In conversation with Devesh Sharma; founder WPKube

In Conversation with Devesh Sharma

Devesh Sharma, the young founder of WPKube, took some time out and got into a conversation with Kunal Tatiya, Director of Growth, Metagauss. Check out what interesting facts and anecdotes he has got to share with us! Thanks, Devesh, for joining us for an interview. Here are the questions;

Kunal: Let’s start from where it all begun! How did a 15-year-old go on to become the founder of WPKube? Tell us about the driving force which propelled you on this journey, and where do you see yourself going on from here?

Devesh Sharma: Hey, thanks for having me.

I started working online when I was 15; at that time, I was just looking to make quick money online. I tried different ways to make money, from offering WordPress services to starting my own social bookmarking website for bloggers & internet marketers (more / less like Digg but for Internet marketing).

I also ended up starting a blog about blogging / MMO, but ironically it didn’t make any money. As it was a blog about blogging, I was also publishing some tutorials about WordPress, which generated more interest than other topics. So next thing I did was to start a blog focused on WordPress with the help of a good friend.

In the beginning, the driving force was to earn 100-200 USD / month so that I could pay my own expenses, but later it was more about freedom and being able to do things I want. 

It has been good so far; I made some great connections through the blog. I also started or acquired a couple of new projects, including but not limited to, Optin Forms, etc. 

My main goal for the next few months is to focus on one project, i.e., WPKube, and make it a go-to resource for WordPress. So we will be publishing a lot more posts in the coming weeks and months. Also, potentially launching a plugin business.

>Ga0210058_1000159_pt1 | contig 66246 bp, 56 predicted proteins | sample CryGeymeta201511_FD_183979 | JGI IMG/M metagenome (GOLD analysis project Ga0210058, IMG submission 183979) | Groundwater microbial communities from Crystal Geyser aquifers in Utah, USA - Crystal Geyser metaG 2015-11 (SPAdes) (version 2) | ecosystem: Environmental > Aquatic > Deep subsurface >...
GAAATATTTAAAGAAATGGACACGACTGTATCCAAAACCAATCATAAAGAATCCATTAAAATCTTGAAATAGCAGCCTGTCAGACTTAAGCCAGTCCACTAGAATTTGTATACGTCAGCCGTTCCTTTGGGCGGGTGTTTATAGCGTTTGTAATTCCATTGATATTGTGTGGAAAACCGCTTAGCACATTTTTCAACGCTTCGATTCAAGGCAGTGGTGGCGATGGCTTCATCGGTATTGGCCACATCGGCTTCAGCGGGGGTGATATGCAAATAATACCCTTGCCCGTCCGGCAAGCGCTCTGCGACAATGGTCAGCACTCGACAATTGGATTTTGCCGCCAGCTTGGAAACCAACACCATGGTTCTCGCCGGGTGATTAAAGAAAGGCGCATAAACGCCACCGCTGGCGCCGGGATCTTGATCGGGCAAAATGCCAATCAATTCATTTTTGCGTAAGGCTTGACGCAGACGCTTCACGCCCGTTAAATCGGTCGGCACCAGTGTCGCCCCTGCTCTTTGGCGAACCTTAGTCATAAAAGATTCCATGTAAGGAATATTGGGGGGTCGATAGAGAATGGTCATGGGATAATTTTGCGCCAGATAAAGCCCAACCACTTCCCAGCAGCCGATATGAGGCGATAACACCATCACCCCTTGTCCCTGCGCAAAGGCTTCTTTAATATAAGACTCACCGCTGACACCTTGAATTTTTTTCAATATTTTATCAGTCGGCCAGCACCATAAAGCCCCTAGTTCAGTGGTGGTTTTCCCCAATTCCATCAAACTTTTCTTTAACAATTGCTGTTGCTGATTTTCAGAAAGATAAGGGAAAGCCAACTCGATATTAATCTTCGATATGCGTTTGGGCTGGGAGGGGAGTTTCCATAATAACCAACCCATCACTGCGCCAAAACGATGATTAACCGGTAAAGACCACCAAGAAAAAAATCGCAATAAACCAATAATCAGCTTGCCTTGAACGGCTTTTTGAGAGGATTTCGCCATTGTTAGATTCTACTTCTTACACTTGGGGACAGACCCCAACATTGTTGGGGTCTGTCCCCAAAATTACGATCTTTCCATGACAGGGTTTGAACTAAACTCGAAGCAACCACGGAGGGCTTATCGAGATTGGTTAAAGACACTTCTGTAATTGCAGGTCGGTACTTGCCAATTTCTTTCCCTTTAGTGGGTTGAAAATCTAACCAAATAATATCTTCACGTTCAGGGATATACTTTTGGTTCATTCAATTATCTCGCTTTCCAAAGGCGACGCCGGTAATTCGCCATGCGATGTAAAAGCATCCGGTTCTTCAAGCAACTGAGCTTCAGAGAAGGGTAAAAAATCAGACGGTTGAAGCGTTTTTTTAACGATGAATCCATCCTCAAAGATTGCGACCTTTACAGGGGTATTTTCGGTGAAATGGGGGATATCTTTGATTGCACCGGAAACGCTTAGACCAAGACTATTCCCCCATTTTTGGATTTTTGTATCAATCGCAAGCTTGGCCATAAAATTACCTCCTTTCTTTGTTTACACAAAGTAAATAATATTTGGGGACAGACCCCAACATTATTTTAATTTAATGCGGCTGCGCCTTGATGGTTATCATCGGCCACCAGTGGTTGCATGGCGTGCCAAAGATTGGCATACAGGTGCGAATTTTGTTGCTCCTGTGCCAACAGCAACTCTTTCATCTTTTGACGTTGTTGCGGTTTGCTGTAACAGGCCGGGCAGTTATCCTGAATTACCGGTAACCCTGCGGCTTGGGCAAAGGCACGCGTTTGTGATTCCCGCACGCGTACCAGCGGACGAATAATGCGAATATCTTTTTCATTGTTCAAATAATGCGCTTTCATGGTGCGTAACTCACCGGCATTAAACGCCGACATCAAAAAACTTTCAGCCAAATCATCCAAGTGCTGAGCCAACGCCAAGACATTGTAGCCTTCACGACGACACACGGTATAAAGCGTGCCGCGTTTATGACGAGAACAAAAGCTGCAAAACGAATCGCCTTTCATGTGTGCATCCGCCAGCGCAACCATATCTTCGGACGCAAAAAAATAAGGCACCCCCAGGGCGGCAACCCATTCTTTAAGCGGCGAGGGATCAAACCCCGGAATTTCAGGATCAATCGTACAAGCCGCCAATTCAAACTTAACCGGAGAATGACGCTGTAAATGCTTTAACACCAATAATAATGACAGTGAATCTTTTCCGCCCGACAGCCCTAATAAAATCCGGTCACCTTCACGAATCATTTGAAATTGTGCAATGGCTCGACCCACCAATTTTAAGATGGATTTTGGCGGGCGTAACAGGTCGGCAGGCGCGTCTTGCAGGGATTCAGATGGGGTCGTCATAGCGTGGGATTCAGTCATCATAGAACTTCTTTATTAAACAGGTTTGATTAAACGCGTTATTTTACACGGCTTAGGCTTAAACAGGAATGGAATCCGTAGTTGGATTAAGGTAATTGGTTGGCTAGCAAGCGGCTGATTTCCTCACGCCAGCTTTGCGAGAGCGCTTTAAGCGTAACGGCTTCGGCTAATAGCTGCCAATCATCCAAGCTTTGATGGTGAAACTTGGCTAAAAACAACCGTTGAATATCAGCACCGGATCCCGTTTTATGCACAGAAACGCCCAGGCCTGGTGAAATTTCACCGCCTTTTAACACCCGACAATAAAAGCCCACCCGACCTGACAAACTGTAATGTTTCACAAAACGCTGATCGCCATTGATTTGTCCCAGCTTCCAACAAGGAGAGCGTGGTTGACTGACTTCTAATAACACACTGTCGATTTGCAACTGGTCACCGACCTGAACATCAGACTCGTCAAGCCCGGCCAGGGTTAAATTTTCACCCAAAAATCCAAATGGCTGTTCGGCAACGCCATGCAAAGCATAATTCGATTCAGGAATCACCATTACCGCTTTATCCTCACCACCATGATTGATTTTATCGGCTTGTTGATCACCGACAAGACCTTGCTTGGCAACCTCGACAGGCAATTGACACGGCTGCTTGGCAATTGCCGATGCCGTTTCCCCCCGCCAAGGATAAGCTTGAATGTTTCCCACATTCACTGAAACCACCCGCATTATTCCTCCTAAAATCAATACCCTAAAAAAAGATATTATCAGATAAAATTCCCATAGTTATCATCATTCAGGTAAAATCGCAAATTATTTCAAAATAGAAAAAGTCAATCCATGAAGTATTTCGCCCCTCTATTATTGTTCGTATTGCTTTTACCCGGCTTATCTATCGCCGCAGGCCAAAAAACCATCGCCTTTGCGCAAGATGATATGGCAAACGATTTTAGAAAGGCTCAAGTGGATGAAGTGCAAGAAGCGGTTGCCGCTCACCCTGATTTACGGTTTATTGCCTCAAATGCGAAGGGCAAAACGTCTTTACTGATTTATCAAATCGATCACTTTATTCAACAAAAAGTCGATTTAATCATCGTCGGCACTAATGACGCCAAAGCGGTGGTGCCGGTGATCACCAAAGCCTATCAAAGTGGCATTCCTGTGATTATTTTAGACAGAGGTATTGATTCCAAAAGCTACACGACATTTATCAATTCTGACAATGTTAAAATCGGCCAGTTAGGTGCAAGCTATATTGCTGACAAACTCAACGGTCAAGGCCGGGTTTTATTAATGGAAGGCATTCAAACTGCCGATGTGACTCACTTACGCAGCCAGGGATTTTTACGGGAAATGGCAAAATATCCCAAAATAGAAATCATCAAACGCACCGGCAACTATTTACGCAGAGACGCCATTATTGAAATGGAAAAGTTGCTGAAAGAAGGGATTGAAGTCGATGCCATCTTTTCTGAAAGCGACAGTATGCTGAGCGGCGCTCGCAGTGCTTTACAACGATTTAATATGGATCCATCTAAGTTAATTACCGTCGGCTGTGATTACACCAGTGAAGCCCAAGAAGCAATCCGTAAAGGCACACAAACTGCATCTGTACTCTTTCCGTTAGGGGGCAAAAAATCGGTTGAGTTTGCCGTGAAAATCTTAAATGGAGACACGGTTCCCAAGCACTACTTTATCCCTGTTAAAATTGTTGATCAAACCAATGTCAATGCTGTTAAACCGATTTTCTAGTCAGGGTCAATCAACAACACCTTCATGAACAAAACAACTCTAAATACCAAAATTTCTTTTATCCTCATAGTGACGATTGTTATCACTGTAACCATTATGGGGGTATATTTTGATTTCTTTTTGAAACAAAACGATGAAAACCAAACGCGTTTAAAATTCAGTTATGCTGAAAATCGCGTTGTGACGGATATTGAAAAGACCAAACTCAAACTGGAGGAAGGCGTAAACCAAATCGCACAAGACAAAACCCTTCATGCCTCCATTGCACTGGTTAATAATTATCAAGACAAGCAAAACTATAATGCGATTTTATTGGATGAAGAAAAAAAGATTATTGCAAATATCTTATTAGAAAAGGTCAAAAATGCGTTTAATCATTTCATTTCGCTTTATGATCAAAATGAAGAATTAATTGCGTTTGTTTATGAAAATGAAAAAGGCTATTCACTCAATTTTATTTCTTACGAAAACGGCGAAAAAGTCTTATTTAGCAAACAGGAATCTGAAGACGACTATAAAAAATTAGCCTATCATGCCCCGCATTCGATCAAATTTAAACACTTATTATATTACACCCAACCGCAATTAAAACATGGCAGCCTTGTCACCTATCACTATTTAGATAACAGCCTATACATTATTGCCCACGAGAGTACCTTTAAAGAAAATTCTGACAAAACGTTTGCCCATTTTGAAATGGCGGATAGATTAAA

Kunal: If not WordPress, what would have been your next choice? As a full-time career, I mean.

Devesh Sharma: To be honest, I never really considered any other full-time career. I did realize early on that I don’t want to work for someone else and want to have my own business & freedom.

I was very lucky to be able to stumble upon online business early on. If I hadn’t, I would probably try my luck in the financial sector.

Kunal: How about your social life? What do you love to do while away from WordPress? How do you spend your weekend?

Devesh Sharma: Sure, I currently live in Bali, Indonesia, and spend most of my time at the beach or hanging with friends (or both at the same time).

I think one of the “perks” of working online every day feels the same, so most of the time, I end up working/checking emails even on the weekends as well, but now I try not to and relax or do something else, instead.

Kunal: After dipping your feet through the WordPress ecosystem for so long, you must have a list of favorites or essential plugins, while setting up a new site? Would you please share it with our readers and also the reasons behind your recommendations.

Devesh Sharma: Pretty Links or Thirsty Affiliates – both are fantastic plugins for affiliate marketing

  • WP Rocket
  • JetPack – I mainly use it for their daily backups
  • Sucuri or Wordfence
  • Yoast SEO – This is the first plugin I install on all my sites, but there are many other options such as Rank Math & All in One SEO

Kunal: When you started, it was still early days for WordPress. Did you foresee its current undeniable popularity? And now that we are here, how do you see WordPress’s evolving in near future?

Devesh Sharma: It was inevitable, seeing how quickly it was growing. When I first started using WordPress, there was so much interest (not that there is no interest now) and how developers were building so many new themes, plugins, and applications.

As for offering website development, I didn’t imagine it, but it seems fair as they are trying to compete with other website builders.